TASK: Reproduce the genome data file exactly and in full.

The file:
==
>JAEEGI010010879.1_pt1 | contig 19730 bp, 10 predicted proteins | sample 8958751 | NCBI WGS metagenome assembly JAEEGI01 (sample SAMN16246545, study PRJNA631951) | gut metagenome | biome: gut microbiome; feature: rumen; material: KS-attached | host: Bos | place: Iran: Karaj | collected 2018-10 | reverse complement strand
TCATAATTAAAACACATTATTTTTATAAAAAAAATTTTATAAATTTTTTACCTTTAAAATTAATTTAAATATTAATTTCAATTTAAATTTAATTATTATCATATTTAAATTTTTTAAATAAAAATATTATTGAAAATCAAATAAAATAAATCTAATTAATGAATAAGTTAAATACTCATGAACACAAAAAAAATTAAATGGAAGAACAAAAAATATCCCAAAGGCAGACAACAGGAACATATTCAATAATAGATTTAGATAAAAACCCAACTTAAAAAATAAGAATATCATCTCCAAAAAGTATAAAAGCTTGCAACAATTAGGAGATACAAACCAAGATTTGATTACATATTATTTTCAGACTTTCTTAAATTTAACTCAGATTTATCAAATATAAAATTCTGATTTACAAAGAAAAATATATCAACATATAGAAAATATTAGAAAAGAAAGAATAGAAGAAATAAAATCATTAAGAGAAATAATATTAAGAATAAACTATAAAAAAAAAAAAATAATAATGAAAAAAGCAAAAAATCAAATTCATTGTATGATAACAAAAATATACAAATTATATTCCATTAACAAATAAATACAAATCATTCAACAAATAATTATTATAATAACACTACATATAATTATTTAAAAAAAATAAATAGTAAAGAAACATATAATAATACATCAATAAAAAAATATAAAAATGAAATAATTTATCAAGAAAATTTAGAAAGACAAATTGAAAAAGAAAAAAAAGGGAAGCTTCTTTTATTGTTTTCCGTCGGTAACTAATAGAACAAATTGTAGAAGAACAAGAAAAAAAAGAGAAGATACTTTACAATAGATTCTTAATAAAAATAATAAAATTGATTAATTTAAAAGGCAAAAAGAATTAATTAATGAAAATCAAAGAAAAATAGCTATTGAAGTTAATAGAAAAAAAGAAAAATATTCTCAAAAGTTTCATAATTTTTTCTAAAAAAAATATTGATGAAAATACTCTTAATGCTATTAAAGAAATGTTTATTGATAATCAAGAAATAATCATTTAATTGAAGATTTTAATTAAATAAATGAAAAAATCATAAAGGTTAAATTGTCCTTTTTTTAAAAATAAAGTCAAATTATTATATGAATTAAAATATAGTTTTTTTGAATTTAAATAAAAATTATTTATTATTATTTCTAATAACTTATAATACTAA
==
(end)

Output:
>JAEEGI010010879.1_pt1 | contig 19730 bp, 10 predicted proteins | sample 8958751 | NCBI WGS metagenome assembly JAEEGI01 (sample SAMN16246545, study PRJNA631951) | gut metagenome | biome: gut microbiome; feature: rumen; material: KS-attached | host: Bos | place: Iran: Karaj | collected 2018-10 | reverse complement strand
TCATAATTAAAACACATTATTTTTATAAAAAAAATTTTATAAATTTTTTACCTTTAAAATTAATTTAAATATTAATTTCAATTTAAATTTAATTATTATCATATTTAAATTTTTTAAATAAAAATATTATTGAAAATCAAATAAAATAAATCTAATTAATGAATAAGTTAAATACTCATGAACACAAAAAAAATTAAATGGAAGAACAAAAAATATCCCAAAGGCAGACAACAGGAACATATTCAATAATAGATTTAGATAAAAACCCAACTTAAAAAATAAGAATATCATCTCCAAAAAGTATAAAAGCTTGCAACAATTAGGAGATACAAACCAAGATTTGATTACATATTATTTTCAGACTTTCTTAAATTTAACTCAGATTTATCAAATATAAAATTCTGATTTACAAAGAAAAATATATCAACATATAGAAAATATTAGAAAAGAAAGAATAGAAGAAATAAAATCATTAAGAGAAATAATATTAAGAATAAACTATAAAAAAAAAAAAATAATAATGAAAAAAGCAAAAAATCAAATTCATTGTATGATAACAAAAATATACAAATTATATTCCATTAACAAATAAATACAAATCATTCAACAAATAATTATTATAATAACACTACATATAATTATTTAAAAAAAATAAATAGTAAAGAAACATATAATAATACATCAATAAAAAAATATAAAAATGAAATAATTTATCAAGAAAATTTAGAAAGACAAATTGAAAAAGAAAAAAAAGGGAAGCTTCTTTTATTGTTTTCCGTCGGTAACTAATAGAACAAATTGTAGAAGAACAAGAAAAAAAAGAGAAGATACTTTACAATAGATTCTTAATAAAAATAATAAAATTGATTAATTTAAAAGGCAAAAAGAATTAATTAATGAAAATCAAAGAAAAATAGCTATTGAAGTTAATAGAAAAAAAGAAAAATATTCTCAAAAGTTTCATAATTTTTTCTAAAAAAAATATTGATGAAAATACTCTTAATGCTATTAAAGAAATGTTTATTGATAATCAAGAAATAATCATTTAATTGAAGATTTTAATTAAATAAATGAAAAAATCATAAAGGTTAAATTGTCCTTTTTTTAAAAATAAAGTCAAATTATTATATGAATTAAAATATAGTTTTTTTGAATTTAAATAAAAATTATTTATTATTATTTCTAATAACTTATAATACTAA